4 With emergency lights on, the four white headlights on the cab and the red lights above are wigwags. The corner behind the bumper light is red-white wigwag. The Whelen lightbar strobes red in two oscillating patterns from left to right from the center of the bar. The red Whelen LED lights on the cab and tiller sides are wigwags in a diagonal upper-to-lower corner pattern.
The SDFD’s aluminum body Pierce Ascendant TDA Number 1 (Downtown Truck 1) weighs approximately 78,000 pounds and costs $1.6 million, including the equipment carried on it. The same is true for University City’s Truck 35.
“The Pierce Arrow cab design allows more headroom and greater visibility for the firefighters sitting in the back seats,” according to Gaboury. The apparatus seats six: five in the cab and one in the tiller.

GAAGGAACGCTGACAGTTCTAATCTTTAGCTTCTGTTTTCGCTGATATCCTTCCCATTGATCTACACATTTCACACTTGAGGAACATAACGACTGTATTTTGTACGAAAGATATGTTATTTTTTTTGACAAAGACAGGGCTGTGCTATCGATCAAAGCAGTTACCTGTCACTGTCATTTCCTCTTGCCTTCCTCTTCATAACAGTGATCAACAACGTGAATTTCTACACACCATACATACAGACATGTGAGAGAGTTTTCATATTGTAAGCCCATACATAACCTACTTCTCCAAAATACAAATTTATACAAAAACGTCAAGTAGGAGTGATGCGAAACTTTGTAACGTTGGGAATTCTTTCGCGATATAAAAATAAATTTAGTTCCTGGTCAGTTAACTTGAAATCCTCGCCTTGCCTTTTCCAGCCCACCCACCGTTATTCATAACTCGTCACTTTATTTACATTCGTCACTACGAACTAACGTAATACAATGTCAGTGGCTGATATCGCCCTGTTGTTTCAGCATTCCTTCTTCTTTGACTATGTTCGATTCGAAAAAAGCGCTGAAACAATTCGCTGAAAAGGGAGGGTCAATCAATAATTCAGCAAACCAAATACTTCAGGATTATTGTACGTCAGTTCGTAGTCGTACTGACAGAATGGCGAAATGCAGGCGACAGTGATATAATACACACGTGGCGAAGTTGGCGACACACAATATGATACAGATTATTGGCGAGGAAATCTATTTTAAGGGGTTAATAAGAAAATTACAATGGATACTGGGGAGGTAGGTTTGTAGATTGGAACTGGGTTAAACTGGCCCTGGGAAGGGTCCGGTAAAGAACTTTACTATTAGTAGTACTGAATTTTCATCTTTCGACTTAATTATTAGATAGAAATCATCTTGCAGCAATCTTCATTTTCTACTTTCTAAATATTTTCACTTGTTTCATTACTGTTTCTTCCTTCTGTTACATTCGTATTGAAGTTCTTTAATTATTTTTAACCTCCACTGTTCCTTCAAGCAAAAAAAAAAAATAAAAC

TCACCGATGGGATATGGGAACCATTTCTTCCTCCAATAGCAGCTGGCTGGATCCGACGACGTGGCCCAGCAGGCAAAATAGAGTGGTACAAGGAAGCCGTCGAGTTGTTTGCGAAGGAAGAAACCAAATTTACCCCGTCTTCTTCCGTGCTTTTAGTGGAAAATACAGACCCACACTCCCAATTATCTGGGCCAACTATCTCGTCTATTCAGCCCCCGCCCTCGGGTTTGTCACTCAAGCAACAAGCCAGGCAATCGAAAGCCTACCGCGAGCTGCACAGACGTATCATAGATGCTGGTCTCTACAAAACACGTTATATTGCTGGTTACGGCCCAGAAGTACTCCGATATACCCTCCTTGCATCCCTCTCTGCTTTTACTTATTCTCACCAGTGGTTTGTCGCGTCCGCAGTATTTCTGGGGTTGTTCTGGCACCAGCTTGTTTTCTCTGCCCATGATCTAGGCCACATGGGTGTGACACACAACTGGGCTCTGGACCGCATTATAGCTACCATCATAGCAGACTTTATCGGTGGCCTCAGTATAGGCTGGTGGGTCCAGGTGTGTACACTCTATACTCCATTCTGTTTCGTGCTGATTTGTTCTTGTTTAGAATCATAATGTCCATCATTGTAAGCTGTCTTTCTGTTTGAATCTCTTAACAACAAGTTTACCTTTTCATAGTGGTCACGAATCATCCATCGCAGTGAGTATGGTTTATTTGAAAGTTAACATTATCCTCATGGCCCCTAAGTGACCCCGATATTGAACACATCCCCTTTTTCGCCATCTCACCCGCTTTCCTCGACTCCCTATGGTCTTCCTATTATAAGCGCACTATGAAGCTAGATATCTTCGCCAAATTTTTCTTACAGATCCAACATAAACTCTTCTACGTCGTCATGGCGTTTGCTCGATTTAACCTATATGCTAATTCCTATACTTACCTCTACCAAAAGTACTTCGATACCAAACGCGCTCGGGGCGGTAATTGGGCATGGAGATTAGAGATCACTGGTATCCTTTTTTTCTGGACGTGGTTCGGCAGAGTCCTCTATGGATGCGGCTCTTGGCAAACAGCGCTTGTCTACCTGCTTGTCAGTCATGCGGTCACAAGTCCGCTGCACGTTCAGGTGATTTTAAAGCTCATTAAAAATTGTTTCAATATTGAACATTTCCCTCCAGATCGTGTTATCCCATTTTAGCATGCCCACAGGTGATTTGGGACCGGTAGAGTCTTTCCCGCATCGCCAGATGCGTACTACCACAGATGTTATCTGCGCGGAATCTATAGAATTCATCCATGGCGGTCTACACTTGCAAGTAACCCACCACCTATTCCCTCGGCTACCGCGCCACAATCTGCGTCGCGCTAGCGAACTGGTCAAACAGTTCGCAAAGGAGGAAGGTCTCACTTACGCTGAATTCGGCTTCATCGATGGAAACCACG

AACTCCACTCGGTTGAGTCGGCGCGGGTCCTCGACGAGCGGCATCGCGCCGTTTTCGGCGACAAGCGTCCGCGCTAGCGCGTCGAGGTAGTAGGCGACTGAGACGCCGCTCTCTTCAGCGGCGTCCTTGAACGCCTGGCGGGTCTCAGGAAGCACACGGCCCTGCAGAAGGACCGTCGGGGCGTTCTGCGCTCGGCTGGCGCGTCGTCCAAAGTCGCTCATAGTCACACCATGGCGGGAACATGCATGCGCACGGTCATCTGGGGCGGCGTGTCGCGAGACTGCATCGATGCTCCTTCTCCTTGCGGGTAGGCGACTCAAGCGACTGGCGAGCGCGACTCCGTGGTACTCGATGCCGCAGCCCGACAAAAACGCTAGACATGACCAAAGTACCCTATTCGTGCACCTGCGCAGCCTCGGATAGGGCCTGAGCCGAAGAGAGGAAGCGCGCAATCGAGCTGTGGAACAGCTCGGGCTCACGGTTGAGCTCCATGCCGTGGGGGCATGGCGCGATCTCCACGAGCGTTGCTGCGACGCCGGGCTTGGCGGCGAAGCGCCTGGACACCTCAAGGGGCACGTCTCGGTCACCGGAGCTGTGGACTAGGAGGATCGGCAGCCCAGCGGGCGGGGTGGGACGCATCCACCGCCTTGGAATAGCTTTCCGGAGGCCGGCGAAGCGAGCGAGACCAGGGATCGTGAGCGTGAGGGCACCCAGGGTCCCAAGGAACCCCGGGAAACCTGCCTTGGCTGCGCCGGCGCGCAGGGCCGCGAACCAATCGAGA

“The new Pierce Ascendant aerial ladder is significantly lighter and stronger, reducing overall truck weight and allowing a shorter overall length of 57 feet. [It is] approximately 2½ feet shorter than our current TDA,” Gaboury says.
Another feature he SDFD built into its new TDAs is five cameras. One camera is located behind the tiller cab and is connected to the dash monitor. Two blind spot cameras are connected to the monitors in the tiller cab, one on each side above the trailer tire. Two aerial tip cameras are connected to assist with ladder placement and to provide aerial views of incidents.
Gaboury explains that the new Pierce “stick ladder” TDAs were selected over bucket ladders and 6×6 ladder trucks because of “maneuverability and the ability to access difficult district locations with a TDA vs. our current service aerials.”